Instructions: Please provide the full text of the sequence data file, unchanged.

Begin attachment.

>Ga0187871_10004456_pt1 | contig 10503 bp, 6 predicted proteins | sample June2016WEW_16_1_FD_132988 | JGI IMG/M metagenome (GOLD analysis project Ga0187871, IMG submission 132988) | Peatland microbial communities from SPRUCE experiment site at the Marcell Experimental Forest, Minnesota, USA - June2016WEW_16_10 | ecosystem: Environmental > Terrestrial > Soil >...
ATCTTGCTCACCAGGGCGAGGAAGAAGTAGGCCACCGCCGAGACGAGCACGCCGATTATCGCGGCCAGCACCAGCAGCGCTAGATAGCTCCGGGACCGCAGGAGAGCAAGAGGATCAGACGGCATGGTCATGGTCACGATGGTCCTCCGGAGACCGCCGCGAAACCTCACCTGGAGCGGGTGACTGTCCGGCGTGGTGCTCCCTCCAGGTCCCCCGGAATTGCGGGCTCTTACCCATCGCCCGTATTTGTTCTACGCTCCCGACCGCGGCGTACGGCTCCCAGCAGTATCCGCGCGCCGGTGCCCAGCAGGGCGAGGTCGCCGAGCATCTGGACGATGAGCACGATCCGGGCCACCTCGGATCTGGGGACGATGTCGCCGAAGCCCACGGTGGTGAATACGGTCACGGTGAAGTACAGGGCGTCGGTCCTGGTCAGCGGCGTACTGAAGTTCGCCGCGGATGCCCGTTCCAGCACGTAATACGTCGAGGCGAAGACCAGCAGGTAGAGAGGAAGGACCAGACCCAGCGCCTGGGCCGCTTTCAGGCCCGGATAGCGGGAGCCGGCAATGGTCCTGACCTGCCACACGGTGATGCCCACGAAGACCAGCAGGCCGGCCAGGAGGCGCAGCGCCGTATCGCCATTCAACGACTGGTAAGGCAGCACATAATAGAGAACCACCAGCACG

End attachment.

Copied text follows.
>Ga0187871_10004456_pt1 | contig 10503 bp, 6 predicted proteins | sample June2016WEW_16_1_FD_132988 | JGI IMG/M metagenome (GOLD analysis project Ga0187871, IMG submission 132988) | Peatland microbial communities from SPRUCE experiment site at the Marcell Experimental Forest, Minnesota, USA - June2016WEW_16_10 | ecosystem: Environmental > Terrestrial > Soil >...
ATCTTGCTCACCAGGGCGAGGAAGAAGTAGGCCACCGCCGAGACGAGCACGCCGATTATCGCGGCCAGCACCAGCAGCGCTAGATAGCTCCGGGACCGCAGGAGAGCAAGAGGATCAGACGGCATGGTCATGGTCACGATGGTCCTCCGGAGACCGCCGCGAAACCTCACCTGGAGCGGGTGACTGTCCGGCGTGGTGCTCCCTCCAGGTCCCCCGGAATTGCGGGCTCTTACCCATCGCCCGTATTTGTTCTACGCTCCCGACCGCGGCGTACGGCTCCCAGCAGTATCCGCGCGCCGGTGCCCAGCAGGGCGAGGTCGCCGAGCATCTGGACGATGAGCACGATCCGGGCCACCTCGGATCTGGGGACGATGTCGCCGAAGCCCACGGTGGTGAATACGGTCACGGTGAAGTACAGGGCGTCGGTCCTGGTCAGCGGCGTACTGAAGTTCGCCGCGGATGCCCGTTCCAGCACGTAATACGTCGAGGCGAAGACCAGCAGGTAGAGAGGAAGGACCAGACCCAGCGCCTGGGCCGCTTTCAGGCCCGGATAGCGGGAGCCGGCAATGGTCCTGACCTGCCACACGGTGATGCCCACGAAGACCAGCAGGCCGGCCAGGAGGCGCAGCGCCGTATCGCCATTCAACGACTGGTAAGGCAGCACATAATAGAGAACCACCAGCACG